The only thing the new requirement will do is create more clerical jobs in police departments, since someone will be tasked with processing public records act requests, should this law trigger an increase in requests for information.

Actually, for a democrat law maker this is a win/win. Look like you are holding cops accountable in some new way, while creating more government jobs… Score!!

Bad decision. Many allegations against police officer’s are false. This will open the door for every dirt bag attorney and way out liberal to clog the system and sue we the taxpayers for anything that they think is not liberal. So, do you want to be a police officer and work in an area where the people hate you and then have just been given an avenue to harass the hell out of you?

First, accountability of government officials isn’t “liberal” or big-government, it’s the exact opposite. Second, the free market dictates that you don’t have to work in an area where people hate you. If you don’t like it, get a different job. It’s the exact same kind of advice you would likely give a gay person who complains about harassing jokes on the job, isn’t it? And I would actually support that advice. Third, I know that it’s way easier to have an opinion without bothering to be informed first, but it takes all of 5 minutes to read through the bill and understand that it only applies to SUSTAINED allegations, and the allegations included are very limited in scope. Essentially, the bill does nothing, because allegations of the nature described in the bill are basically limited to criminal convictions, which are already a matter of public record.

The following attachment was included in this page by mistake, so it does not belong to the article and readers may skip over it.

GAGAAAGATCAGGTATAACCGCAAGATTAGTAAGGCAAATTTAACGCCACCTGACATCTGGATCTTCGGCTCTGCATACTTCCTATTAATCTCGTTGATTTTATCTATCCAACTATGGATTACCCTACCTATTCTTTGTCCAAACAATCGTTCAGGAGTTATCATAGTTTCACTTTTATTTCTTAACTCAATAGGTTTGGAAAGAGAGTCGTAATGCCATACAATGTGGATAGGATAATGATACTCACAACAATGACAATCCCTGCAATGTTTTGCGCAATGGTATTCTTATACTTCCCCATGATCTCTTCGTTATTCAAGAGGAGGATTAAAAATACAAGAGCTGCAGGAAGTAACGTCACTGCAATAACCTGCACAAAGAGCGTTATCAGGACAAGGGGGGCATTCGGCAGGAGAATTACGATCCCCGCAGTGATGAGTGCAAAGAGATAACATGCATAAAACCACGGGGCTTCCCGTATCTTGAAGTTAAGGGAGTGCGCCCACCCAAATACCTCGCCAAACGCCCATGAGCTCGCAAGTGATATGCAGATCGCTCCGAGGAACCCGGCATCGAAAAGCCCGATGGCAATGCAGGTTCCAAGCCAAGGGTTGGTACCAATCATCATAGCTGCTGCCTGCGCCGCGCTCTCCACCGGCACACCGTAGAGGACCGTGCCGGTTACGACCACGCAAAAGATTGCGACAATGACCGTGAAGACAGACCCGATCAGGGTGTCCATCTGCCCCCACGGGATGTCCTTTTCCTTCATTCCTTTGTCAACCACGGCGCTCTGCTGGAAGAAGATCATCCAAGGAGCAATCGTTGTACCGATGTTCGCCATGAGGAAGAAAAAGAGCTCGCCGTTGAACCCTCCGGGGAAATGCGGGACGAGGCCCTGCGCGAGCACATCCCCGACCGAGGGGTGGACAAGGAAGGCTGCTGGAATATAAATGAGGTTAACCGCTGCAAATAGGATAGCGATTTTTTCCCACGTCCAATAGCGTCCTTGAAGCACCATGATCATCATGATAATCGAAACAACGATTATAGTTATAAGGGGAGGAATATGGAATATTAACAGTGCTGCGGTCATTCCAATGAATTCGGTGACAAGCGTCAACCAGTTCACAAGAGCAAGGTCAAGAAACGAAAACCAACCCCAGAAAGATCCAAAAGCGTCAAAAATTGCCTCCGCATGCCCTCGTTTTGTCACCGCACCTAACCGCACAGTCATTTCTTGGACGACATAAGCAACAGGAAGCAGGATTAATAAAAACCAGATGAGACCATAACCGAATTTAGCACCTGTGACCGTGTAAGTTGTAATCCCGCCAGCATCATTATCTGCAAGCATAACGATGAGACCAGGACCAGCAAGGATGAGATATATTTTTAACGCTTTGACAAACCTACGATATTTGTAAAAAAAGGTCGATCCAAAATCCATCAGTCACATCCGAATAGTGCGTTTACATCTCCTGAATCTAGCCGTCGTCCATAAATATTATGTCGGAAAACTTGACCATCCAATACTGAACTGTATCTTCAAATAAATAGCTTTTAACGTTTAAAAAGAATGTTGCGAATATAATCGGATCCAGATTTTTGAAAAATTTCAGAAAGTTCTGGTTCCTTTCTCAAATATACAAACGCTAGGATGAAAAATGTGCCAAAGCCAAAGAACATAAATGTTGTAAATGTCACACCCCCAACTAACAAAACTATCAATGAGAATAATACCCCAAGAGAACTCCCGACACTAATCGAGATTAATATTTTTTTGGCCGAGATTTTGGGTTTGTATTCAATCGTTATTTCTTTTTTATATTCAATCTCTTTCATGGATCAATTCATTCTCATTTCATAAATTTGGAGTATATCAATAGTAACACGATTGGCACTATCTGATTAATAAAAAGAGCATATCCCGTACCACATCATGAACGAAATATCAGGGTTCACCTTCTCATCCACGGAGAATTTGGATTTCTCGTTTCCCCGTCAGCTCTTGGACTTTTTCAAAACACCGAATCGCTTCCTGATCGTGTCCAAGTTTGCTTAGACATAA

On this one, I support Brown 100%. All records should be public knowledge. No one is above the law – particularly the law itself.

But don’t ask me about the ‘bullet’ train that will run from nowhere to no place. On that one, Brown is 100% wrong.

This is going to be scary! On his way out he will be doing things he was hesitant to do when he was in office. OMG! what else can this man do to Single-handedly destroy this state as a productive state. Yes it has one of the largest economies in the world. Move it inland away from the coast and it would not even place as a 3rd world economy.

Good thing you are in a legal state as that chronic is making you paranoid.

Every elected official does things differently when they are not facing reelection.

“Single-handedly destroy this state” How does “making officer misconduct records public” destroy anything other than corrupt cops reputations?

“Move it inland away ” Your fantasy is just that and also is a pointless exercise.

You are scaring yourself for no reason, perhaps change strains.

Do you know what the #1 expense for nearly every municipal government in the state is? (In SLO it’s 45% of the budget). Out of control public safety salaries. I love how people complain about government overspending and taxing and then blindly support law enforcement.